Then-White House chief of staff Mark Meadows speaks with reporters at the White House, Oct. 21, 2020, in Washington. Meadows is trying to avoid having to testify before a Georgia special grand jury that's investigating whether then-President Donald Trump and others illegally tried to influence the state's 2020 election. A lawyer for Meadows on Monday, Oct. 24, 2022, argued in a court filing in South Carolina that Meadows shouldn't have to go to Atlanta to testify.

Then-White House chief of staff Mark Meadows speaks with reporters at the White House, Oct. 21, 2020, in Washington.

Credit: AP Photo/Alex Brandon, File

Mark Meadows took the witness stand Monday at a hearing in Atlanta over whether the Trump White House chief of staff should be allowed to fight the Georgia indictment accusing him of participating in an illegal scheme to overturn the 2020 election in federal court rather than in a state court.

Meadows, who was charged earlier this month along with former President Donald Trump and 17 other people, was questioned by both his lawyers and prosecutors — with a couple of Trump's attorneys sitting in the courtroom listening in. Cross-examination was set to continue after a lunch break. After the defense finishes its case, it will be the prosecution's turn to call witnesses.

Meadows' attorney George J. Terwilliger III asked him about his duties as Trump's chief of staff and then walked him through the acts accused in the indictment to ask if he had done those as part of his job. For most of the acts listed, Meadows said he had performed them as part of his official duty.

In cross-examination, prosecutor Anna Cross ticked through acts laid out in the indictment to ask Meadows what federal policy was being advanced. He frequently answered that the federal interest was in ensuring accurate and fair elections, but she accused him several times of not answering her question.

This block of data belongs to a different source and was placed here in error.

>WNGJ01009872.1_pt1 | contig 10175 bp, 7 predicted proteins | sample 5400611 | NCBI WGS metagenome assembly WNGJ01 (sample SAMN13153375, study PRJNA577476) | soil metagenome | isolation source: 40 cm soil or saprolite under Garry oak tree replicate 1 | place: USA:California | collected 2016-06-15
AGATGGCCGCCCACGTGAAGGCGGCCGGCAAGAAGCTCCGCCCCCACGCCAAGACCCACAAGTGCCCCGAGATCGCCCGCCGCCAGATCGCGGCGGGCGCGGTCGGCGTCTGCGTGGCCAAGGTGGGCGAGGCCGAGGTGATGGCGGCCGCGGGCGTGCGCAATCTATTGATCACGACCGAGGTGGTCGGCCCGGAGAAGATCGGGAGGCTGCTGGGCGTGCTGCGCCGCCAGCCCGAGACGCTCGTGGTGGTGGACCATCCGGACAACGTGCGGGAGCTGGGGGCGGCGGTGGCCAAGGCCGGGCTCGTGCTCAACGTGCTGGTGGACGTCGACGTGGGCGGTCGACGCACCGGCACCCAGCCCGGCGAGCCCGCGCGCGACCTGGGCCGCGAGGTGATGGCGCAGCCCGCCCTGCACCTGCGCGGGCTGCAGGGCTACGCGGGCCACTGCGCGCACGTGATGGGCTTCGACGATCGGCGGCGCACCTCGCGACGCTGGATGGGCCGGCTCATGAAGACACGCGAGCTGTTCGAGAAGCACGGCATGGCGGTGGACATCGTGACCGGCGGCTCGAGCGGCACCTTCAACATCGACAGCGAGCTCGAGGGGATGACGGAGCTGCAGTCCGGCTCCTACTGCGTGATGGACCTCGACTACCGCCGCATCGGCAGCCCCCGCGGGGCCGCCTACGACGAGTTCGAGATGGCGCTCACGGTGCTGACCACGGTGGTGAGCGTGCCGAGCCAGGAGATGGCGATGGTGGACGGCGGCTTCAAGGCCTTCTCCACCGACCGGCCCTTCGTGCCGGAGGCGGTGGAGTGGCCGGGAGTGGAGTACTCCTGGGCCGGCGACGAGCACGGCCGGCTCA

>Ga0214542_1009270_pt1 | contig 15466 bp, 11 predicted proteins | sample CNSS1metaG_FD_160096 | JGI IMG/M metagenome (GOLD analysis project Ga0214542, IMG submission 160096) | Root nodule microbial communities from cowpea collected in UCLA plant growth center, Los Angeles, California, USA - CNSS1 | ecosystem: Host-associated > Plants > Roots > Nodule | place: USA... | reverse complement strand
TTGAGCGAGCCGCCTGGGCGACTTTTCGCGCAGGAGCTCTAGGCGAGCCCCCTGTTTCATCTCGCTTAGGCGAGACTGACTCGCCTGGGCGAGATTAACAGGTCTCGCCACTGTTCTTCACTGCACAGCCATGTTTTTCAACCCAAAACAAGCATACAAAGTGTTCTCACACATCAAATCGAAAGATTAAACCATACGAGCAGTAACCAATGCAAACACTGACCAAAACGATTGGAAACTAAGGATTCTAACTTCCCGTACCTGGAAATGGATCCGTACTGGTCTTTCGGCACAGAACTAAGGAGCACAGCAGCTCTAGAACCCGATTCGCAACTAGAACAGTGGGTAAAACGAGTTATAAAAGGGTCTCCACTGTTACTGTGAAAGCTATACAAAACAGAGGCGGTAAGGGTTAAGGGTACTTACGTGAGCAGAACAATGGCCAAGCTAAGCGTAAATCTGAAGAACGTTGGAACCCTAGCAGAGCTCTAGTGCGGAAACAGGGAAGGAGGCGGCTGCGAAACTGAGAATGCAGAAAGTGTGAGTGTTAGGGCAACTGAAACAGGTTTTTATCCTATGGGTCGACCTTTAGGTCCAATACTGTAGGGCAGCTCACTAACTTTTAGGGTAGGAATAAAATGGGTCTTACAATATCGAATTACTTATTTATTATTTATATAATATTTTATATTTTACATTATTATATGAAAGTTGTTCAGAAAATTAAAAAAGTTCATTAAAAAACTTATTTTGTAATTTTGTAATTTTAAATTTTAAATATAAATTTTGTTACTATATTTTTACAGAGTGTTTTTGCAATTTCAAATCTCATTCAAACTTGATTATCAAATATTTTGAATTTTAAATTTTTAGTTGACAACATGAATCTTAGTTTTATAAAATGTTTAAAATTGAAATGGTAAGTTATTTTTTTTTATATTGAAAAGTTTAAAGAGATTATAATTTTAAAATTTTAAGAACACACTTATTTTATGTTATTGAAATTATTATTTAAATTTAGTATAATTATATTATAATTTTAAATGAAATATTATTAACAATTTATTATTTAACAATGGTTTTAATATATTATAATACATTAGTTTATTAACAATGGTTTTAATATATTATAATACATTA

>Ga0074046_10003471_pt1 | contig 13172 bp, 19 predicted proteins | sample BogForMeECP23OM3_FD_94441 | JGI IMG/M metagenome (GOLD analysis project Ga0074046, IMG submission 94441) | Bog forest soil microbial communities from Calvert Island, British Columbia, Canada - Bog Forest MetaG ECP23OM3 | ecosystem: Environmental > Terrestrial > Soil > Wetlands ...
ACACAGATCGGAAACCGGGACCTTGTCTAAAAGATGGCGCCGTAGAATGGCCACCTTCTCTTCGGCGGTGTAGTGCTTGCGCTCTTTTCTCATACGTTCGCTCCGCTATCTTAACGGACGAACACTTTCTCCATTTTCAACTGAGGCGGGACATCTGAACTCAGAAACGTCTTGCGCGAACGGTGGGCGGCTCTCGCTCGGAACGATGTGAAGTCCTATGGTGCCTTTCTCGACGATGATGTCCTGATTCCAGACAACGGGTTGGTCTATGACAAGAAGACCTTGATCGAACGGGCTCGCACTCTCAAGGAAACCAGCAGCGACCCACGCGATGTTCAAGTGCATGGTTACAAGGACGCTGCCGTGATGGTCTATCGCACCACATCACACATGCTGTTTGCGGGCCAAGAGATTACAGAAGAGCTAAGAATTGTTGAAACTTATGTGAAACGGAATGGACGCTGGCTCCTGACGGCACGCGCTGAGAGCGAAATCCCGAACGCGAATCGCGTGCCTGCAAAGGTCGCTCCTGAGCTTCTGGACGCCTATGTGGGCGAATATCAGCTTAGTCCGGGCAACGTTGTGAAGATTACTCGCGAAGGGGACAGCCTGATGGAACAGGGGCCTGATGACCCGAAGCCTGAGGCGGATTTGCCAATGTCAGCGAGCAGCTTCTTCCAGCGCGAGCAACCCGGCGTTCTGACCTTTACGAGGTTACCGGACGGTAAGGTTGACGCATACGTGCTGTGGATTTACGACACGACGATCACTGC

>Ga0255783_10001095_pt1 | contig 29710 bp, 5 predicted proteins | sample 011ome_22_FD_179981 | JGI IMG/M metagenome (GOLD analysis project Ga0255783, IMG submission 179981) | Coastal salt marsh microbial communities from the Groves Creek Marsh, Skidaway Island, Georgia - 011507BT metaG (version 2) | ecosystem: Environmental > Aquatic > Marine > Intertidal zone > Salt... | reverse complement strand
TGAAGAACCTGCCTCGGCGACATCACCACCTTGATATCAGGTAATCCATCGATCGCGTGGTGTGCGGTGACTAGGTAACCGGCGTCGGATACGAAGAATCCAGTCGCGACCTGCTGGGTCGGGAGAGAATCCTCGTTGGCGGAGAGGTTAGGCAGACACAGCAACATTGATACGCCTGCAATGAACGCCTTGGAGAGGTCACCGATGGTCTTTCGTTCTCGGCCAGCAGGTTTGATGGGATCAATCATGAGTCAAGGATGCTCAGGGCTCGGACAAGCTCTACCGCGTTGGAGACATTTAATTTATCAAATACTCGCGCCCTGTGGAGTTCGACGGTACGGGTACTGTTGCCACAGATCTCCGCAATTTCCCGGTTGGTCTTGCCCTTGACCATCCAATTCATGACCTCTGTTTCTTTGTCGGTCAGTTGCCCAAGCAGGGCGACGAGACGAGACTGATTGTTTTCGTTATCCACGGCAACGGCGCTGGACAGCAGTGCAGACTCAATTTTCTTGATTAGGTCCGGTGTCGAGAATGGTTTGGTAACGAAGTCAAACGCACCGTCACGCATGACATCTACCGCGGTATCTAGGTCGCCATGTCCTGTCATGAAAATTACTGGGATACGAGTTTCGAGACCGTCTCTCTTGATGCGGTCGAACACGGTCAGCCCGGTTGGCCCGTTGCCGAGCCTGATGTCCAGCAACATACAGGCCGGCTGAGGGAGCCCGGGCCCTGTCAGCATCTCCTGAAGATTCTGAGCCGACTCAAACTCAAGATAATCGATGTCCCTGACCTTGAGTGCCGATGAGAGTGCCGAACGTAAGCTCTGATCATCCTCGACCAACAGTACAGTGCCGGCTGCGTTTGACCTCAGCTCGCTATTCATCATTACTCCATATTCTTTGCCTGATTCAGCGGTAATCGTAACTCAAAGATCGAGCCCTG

Trump attorneys Steve Sadow and Jennifer Little were in the courtroom, as were attorneys for at least one other defendant.

Fulton County District Attorney Fani Willis, who used Georgia's racketeering law to bring the case, alleges that Trump, Meadows and the others participated in a wide-ranging conspiracy to illegally try to keep the Republican president in power even after his election loss to Democrat Joe Biden.

Lawyers for Meadows argue that his actions that gave rise to the charges in the indictment "all occurred during his tenure and as part of his service as Chief of Staff." They argue that he did nothing criminal and that the charges against him should be dismissed, and they want U.S. District Judge Steve Jones to move the case to federal court to halt any proceedings against him at the state level. It was unclear when Jones planned to make his decision.

Meadows notably denied performing two acts in the indictment, including one in which he is accused of asking White House personnel officer John McEntee to draft a memo to Vice President Mike Pence on how to delay certification of the election.

"When this came out in the indictment, it was the biggest surprise for me," Meadows testified. He later said, "Me asking Johnny McEntee for this kind of a memo just didn't happen."

He also said he does not believe he texted Georgia secretary of state's office chief investigator Frances Watson, as the indictment alleged; rather, he said, he believes that text was sent to Jordan Fuchs, the secretary of state's chief of staff.